The leatherback turtle has survived for more than a hundred million years, but is now facing extinction. Recent estimates of numbers show that this species is declining precipitously throughout its range, particularly in the Pacific over the last twenty years: as few as 2,300 adult females now remain making the Pacific leatherback the world's most endangered marine turtle population.
Although Atlantic populations are rather more stable, models predict that they, too, will decline due to the large numbers of adults being killed accidentally by fishing fleets. In the Atlantic, the fact that they are widely distributed during the migration process and that they do not dive very deep increase the risk of interaction of leatherback turtles with longline fisheries.
WWF is working to conserve leatherback turtles and their habitats in Central and South America, and the western Pacific through concerted pan-Pacific and trans-Atlantic approaches that aim to protect critical nesting beaches and migratory pathways. This is being achieved by:
- protecting nesting beaches and nearshore habitats by establishing and strengthening sanctuaries and wildlife refuges;
- raising awareness so that local communities will protect turtles and their nests;
- promoting regional agreements to conserve marine turtles;
- reducing longline bycatch through promoting and facilitating gear modification, using new migration and genetics information to develop and trial management measures and ensuring that any traditional take is sustainable.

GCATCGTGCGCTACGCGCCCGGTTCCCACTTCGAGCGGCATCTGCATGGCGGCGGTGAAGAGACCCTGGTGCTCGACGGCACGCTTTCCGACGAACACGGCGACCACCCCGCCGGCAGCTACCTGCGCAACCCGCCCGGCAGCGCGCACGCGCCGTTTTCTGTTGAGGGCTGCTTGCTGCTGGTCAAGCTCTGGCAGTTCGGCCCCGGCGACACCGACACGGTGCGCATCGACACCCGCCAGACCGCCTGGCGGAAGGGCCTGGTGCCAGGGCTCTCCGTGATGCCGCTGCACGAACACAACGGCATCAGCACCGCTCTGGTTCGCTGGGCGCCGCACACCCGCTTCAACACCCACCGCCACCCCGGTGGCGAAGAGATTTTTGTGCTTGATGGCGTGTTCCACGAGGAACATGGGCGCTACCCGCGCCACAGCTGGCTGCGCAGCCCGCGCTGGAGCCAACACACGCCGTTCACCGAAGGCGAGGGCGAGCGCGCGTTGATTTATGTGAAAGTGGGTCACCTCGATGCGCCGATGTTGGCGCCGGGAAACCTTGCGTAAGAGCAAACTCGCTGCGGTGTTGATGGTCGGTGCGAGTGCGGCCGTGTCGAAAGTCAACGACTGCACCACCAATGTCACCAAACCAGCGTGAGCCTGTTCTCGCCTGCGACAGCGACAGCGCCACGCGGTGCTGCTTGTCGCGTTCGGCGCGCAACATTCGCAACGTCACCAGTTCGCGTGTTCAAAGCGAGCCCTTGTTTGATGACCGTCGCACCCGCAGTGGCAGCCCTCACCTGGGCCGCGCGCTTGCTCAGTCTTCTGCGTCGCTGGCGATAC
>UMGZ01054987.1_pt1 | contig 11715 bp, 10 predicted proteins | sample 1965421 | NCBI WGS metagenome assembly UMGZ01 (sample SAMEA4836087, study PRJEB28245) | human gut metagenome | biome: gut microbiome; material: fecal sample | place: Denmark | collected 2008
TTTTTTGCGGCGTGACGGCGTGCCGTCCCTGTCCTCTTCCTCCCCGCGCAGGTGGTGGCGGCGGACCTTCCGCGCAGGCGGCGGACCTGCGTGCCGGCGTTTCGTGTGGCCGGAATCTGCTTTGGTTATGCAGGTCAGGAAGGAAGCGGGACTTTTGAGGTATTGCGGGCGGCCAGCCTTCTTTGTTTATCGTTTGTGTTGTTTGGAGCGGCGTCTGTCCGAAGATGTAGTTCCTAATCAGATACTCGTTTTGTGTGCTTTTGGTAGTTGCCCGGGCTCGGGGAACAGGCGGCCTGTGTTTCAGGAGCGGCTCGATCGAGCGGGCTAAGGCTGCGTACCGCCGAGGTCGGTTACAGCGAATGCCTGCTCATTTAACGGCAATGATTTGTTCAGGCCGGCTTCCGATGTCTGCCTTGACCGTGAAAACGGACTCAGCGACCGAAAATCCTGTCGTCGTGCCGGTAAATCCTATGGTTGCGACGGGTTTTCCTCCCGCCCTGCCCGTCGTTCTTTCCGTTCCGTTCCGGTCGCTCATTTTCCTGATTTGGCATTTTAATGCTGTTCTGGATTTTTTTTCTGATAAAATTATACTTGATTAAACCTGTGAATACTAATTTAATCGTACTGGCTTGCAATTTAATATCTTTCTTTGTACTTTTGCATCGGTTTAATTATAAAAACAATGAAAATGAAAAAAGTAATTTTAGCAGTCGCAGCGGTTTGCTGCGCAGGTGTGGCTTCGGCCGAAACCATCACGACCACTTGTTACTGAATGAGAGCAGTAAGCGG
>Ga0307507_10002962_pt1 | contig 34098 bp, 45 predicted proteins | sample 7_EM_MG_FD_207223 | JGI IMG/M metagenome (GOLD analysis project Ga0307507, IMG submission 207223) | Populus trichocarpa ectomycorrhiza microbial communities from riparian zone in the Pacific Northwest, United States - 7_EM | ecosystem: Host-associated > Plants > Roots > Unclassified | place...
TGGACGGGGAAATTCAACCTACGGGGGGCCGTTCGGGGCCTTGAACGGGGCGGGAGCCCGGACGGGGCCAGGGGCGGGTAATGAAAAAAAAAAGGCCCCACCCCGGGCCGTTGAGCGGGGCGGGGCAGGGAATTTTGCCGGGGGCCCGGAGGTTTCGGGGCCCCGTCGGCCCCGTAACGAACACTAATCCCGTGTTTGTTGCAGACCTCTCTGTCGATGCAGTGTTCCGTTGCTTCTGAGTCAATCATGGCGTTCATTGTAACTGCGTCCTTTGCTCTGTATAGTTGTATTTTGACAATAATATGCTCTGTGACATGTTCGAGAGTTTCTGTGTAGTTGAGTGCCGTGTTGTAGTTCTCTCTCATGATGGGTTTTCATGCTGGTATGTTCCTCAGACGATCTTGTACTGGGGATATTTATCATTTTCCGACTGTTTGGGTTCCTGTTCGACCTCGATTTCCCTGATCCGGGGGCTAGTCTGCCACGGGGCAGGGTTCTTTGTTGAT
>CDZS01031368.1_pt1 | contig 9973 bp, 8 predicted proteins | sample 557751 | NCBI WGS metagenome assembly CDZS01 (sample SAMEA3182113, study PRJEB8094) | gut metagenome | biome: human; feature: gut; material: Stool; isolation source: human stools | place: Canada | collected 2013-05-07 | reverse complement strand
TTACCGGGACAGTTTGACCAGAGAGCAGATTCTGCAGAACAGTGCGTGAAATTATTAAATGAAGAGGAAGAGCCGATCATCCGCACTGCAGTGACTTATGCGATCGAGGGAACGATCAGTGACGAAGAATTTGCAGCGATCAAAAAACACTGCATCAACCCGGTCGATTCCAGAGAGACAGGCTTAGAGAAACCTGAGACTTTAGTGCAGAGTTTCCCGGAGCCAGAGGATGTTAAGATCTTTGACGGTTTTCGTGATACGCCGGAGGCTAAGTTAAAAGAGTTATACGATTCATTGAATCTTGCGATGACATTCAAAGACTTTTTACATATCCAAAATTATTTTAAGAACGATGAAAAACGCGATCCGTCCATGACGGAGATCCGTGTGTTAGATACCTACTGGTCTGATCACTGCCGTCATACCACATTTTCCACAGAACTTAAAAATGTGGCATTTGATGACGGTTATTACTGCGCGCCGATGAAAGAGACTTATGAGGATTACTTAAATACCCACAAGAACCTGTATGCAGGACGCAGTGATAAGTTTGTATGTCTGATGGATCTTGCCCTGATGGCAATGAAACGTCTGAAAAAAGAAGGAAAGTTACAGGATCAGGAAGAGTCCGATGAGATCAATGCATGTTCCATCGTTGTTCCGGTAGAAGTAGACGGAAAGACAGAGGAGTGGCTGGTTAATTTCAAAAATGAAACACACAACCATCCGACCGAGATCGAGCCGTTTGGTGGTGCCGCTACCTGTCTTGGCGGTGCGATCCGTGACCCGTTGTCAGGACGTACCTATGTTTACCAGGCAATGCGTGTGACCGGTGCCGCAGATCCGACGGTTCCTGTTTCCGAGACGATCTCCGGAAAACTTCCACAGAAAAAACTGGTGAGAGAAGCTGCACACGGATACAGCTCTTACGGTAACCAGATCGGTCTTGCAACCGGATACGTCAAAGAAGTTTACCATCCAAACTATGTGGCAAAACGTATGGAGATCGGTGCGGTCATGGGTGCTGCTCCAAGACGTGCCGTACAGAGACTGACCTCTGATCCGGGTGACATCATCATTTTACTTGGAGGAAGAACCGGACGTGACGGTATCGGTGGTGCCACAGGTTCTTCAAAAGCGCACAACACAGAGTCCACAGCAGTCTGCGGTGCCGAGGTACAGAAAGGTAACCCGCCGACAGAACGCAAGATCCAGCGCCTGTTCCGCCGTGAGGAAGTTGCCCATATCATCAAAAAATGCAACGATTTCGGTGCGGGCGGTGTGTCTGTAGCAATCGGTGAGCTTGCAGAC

The leatherback turtle is the largest marine turtle and one of the largest living reptiles. Leatherbacks are one of the most migratory of all marine turtle species, making both trans-Atlantic and trans-Pacific crossings. They are easily distinguished by their carapace, which is leathery, not hard as in other turtles, and by their long front flippers.
Leatherbacks have a unique system of blood supply to their bones and cartilage. This enables their body temperature to stay several degrees above the water temperature and allows them to tolerate cold water, rather like a mammal. They can dive to depths of up to 1,200m, much deeper than any other marine turtle.
Recent DNA analysis confirms that Atlantic and Pacific populations are genetically distinct lineages of a single species. In turn, nesting Pacific leatherback populations are separated into two genetically distinct populations (eastern and western populations).
A leatherback was recorded to have descended to a maximum depth of 1,230 metres, which represents the deepest dive ever recorded for a reptile.
Albania, Angola, Antigua and Barbuda, Aruba, Australia, Bahamas, Barbados, Brazil, Cayman Islands, China, Colombia, The Democratic Republic of Congo, Costa Rica, Cuba, Cote d'Ivoire, Dominica, Dominican Republic, Ecuador, El Salvador, Eritrea, Fiji, Fench Guiana, Ghana, Grenada, Guadeloupe, Guatemala, Guyana, Haiti, Honduras, India, Indonesia, Jamaica, Liberia, Malaysia, Martinique, Mexico, Montserrat, Mozambique, Myanmar, Netherlands Antilles, Nicaragua, Panama, Papua New Guinea, Peru, Puerto Rico, Saint Kitts and Nevis, Saint Lucia, Saint Vincent and the Grenadines, Senegal, Solomon Islands, South Africa, Sri Lanka, Suriname, Taiwan, Thailand, Togo, Trinidad and Tobago, Turks and Caicos Islands, United States, Venezuela, Virgin Islands, British Virgin Islands, U.S.
Mediterranean Sea, Northeast Atlantic Shelf Marine, Southern Australian Marine, Benguela Current, Humboldt Current, Agulhas Current, Western Australia Marine, Gulf of California, Canary Current, Sulu-Sulawesi Seas, Bismarck-Solomon Seas, Banda-Flores Sea, Great Barrier Reef, Palau Marine, Andaman Sea, East African Marine, West Madagascar Marine, Mesoamerican Caribbean Reef, Southern Caribbean Sea, Northeast Brazil Shelf Marine.
Why is this species important?
As a major jellyfish predator, the leatherback turtle provides natural ecological control of jellyfish populations. Overabundance of jellyfish may reduce fish populations as jellyfish can feed on fish larvae and reduce population growth of commercially important fish. Hence, the presence of leatherback turtles benefits fish, fisheries and people.
The biggest ever recorded leatherback turtle was a male stranded on a Welsh beach that reached 256 cm long and weighed 916 kg.